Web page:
PARIS — With just days before the runoff that will decide France's presidential race, the leader of the far-right National Front party declined Tuesday to endorse either remaining candidate, and instead urged her supporters to "vote according to your conscience."
Some 6.4 million voters, or 18 percent of the total, backed the nationalist leader, Marine Le Pen, in the first round April 22, the best showing in the party's history. Their votes may prove decisive in Sunday's runoff between the incumbent, Nicolas Sarkozy, and his Socialist challenger, Francois Hollande.
At a rally Tuesday, Le Pen said she would not vote, but would instead leave her ballot blank to protest a political system she dismissed as too elitist and internationalist to represent the concerns of the working class. But she stopped short of urging the crowd to follow her lead and abstain Sunday.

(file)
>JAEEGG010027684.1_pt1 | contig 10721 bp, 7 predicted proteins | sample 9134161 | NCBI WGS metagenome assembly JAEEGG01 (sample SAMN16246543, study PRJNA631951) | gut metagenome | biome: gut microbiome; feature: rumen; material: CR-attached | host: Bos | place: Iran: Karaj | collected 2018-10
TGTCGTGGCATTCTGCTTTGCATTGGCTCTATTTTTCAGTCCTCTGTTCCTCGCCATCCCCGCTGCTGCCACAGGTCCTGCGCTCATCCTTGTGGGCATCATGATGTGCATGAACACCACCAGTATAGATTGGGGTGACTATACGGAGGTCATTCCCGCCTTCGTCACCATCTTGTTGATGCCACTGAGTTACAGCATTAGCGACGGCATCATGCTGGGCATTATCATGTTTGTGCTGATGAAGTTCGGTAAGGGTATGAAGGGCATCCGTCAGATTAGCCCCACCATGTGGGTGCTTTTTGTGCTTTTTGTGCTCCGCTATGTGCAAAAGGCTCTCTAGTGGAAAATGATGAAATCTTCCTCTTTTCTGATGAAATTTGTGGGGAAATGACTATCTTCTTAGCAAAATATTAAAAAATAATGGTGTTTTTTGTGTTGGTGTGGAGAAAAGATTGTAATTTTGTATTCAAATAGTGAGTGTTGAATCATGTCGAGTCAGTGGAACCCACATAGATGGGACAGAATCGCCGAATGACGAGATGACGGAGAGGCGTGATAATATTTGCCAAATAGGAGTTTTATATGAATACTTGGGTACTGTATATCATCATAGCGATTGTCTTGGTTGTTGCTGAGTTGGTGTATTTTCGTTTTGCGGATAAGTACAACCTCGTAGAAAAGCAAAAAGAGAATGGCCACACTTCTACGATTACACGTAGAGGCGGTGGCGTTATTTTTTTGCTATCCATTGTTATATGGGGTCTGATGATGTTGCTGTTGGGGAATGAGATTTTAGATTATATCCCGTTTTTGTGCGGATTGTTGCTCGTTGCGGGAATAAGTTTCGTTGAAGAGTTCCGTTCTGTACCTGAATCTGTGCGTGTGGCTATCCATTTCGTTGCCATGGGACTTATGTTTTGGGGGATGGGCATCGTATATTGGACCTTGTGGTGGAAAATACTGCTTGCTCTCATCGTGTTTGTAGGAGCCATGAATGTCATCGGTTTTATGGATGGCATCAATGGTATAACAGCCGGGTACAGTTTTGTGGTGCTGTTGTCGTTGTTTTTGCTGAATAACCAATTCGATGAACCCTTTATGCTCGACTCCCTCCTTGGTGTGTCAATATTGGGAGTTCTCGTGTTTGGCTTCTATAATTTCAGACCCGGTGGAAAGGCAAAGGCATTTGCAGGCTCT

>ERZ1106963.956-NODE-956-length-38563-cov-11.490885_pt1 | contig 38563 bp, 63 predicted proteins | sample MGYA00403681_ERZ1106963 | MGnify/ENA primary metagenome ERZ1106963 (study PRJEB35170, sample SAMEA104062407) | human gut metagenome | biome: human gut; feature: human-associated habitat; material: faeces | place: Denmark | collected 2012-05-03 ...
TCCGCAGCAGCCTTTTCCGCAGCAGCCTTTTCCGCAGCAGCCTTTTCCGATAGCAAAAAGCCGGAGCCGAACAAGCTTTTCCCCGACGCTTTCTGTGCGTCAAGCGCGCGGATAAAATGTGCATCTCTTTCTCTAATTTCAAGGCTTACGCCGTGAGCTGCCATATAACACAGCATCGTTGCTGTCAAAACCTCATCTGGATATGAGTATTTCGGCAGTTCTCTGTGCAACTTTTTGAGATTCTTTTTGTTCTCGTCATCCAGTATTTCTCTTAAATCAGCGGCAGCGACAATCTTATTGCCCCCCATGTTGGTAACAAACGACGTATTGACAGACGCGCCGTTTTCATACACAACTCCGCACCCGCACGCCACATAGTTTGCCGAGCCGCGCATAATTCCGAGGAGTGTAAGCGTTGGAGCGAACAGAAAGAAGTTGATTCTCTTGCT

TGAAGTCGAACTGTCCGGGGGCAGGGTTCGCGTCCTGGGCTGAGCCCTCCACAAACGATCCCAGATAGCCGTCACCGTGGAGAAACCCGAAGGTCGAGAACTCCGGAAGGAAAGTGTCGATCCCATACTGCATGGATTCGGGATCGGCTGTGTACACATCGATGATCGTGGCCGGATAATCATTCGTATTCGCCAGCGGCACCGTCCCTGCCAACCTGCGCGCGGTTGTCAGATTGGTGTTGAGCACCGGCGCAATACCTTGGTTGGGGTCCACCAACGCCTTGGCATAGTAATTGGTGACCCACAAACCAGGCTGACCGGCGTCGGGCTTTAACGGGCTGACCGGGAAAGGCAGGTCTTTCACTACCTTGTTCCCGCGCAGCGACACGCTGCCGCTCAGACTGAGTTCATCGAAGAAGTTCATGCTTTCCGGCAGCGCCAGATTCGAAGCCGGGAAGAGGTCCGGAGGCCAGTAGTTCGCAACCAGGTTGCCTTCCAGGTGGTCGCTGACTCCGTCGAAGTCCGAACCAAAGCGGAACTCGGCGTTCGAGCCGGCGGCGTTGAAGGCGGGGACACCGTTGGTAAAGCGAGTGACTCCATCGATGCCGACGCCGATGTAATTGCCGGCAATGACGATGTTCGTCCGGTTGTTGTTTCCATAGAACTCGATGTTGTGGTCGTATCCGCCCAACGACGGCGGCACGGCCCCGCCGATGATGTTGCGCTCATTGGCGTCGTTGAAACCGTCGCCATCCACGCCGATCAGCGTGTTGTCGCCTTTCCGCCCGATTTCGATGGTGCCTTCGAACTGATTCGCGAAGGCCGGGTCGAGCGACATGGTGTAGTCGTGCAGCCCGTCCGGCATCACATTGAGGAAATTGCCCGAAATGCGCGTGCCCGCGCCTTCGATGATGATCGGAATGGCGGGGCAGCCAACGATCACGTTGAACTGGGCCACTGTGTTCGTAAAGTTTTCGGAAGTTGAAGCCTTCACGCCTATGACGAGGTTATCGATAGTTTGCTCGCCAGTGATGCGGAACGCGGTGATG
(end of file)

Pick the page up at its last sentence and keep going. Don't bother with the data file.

Sarkozy, who finished a close second behind Hollande in the initial round, hopes to attract at least two-thirds of Le Pen's voters to avoid becoming the first leader of France in 30 years to be voted out after a single term. His campaign has veered further to the right to woo them.
Recent polls suggest Hollande's lead over Sarkozy has fallen to 6 to 8 percentage points, compared with a double-digit lead before the first round. Sarkozy hopes to close the gap in a televised debate today, and is expected to portray his challenger — who has never held high office — as untested in a time of economic crisis and as lax on immigration and national security.